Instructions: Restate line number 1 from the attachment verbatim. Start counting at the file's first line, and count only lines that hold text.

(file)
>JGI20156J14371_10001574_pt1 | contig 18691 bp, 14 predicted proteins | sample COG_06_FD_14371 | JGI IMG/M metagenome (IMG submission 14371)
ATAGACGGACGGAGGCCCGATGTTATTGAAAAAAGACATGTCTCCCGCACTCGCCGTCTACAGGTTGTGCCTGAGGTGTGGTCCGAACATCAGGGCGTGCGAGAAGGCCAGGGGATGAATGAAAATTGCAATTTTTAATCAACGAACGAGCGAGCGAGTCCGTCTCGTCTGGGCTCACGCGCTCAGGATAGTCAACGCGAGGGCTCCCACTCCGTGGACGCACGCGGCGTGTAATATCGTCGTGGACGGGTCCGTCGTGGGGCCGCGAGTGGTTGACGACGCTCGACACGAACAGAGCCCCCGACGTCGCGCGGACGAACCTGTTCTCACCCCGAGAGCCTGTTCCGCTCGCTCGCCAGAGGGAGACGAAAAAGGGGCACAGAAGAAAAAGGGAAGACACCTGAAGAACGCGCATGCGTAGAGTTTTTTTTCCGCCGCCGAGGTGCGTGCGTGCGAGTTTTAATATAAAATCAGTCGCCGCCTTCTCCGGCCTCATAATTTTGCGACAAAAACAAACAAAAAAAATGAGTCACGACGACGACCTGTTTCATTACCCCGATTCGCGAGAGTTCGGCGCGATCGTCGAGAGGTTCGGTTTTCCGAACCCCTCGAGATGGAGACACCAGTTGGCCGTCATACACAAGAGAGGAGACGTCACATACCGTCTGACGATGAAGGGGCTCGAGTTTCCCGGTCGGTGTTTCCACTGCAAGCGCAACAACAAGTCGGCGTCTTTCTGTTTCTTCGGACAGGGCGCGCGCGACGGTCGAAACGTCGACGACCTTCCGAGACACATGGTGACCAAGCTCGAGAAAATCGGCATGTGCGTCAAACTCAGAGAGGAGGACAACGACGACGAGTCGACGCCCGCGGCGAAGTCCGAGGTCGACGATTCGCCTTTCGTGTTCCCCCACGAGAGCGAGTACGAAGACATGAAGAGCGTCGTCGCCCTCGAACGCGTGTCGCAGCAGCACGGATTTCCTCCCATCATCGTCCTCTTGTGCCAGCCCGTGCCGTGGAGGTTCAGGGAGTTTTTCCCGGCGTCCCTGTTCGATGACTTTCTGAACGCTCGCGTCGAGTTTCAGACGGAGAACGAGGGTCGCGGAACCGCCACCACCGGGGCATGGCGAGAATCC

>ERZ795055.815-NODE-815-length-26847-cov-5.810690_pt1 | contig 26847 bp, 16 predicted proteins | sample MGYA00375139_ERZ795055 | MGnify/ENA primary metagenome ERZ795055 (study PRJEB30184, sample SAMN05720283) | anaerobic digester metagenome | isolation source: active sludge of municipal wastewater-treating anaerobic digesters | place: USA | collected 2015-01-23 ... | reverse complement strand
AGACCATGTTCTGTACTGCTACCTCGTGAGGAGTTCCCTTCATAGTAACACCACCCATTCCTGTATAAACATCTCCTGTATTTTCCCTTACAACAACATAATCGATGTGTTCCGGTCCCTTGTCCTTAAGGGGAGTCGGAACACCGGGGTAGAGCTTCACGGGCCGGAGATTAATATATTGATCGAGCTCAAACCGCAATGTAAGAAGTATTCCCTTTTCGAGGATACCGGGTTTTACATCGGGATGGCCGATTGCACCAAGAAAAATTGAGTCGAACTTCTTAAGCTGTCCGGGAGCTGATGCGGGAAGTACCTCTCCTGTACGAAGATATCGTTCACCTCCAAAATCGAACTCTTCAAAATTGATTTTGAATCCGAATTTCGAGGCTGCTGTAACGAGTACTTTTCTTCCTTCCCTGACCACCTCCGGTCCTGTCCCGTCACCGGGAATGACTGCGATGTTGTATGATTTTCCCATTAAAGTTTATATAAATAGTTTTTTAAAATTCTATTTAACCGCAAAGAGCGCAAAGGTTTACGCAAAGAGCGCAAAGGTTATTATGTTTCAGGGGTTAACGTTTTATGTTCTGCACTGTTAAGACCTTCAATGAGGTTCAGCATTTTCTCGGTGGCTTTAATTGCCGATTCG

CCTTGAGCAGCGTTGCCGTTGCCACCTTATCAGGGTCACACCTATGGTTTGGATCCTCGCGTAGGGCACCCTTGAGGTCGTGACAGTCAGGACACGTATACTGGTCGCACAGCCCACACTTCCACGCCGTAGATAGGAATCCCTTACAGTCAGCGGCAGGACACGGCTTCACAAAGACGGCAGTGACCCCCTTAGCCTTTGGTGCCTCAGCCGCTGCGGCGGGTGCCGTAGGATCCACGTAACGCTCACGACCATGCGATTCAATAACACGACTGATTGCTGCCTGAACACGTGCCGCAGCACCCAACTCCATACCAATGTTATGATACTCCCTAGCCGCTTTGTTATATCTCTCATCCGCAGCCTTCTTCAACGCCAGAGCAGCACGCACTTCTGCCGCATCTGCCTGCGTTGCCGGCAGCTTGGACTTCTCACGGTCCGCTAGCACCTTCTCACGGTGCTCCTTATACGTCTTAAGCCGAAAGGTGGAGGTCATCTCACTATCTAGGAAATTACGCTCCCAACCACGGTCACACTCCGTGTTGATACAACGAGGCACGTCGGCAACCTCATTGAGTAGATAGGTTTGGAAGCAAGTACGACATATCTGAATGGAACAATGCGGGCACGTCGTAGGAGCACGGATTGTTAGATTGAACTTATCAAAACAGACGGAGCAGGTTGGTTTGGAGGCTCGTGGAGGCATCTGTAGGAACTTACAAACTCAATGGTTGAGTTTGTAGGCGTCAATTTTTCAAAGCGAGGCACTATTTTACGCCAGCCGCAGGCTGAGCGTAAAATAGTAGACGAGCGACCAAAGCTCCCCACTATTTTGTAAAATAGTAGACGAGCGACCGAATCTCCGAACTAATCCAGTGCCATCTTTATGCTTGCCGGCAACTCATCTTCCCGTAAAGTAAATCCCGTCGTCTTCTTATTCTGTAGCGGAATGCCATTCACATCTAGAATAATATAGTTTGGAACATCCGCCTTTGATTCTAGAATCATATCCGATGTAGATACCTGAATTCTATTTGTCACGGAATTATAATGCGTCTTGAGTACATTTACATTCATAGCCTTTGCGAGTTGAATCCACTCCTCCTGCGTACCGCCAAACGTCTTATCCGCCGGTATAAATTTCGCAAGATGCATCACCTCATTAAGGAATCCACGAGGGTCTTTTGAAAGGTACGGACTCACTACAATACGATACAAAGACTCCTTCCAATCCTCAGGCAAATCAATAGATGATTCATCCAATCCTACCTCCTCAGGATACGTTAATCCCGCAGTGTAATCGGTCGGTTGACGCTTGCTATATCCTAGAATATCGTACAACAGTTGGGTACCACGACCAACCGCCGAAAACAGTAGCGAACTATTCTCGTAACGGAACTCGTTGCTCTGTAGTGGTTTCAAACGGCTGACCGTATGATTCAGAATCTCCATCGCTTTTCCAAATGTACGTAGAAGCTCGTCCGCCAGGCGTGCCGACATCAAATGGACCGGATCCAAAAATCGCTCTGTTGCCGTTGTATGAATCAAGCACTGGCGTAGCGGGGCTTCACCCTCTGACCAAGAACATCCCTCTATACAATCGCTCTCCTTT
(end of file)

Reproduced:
>JGI20156J14371_10001574_pt1 | contig 18691 bp, 14 predicted proteins | sample COG_06_FD_14371 | JGI IMG/M metagenome (IMG submission 14371)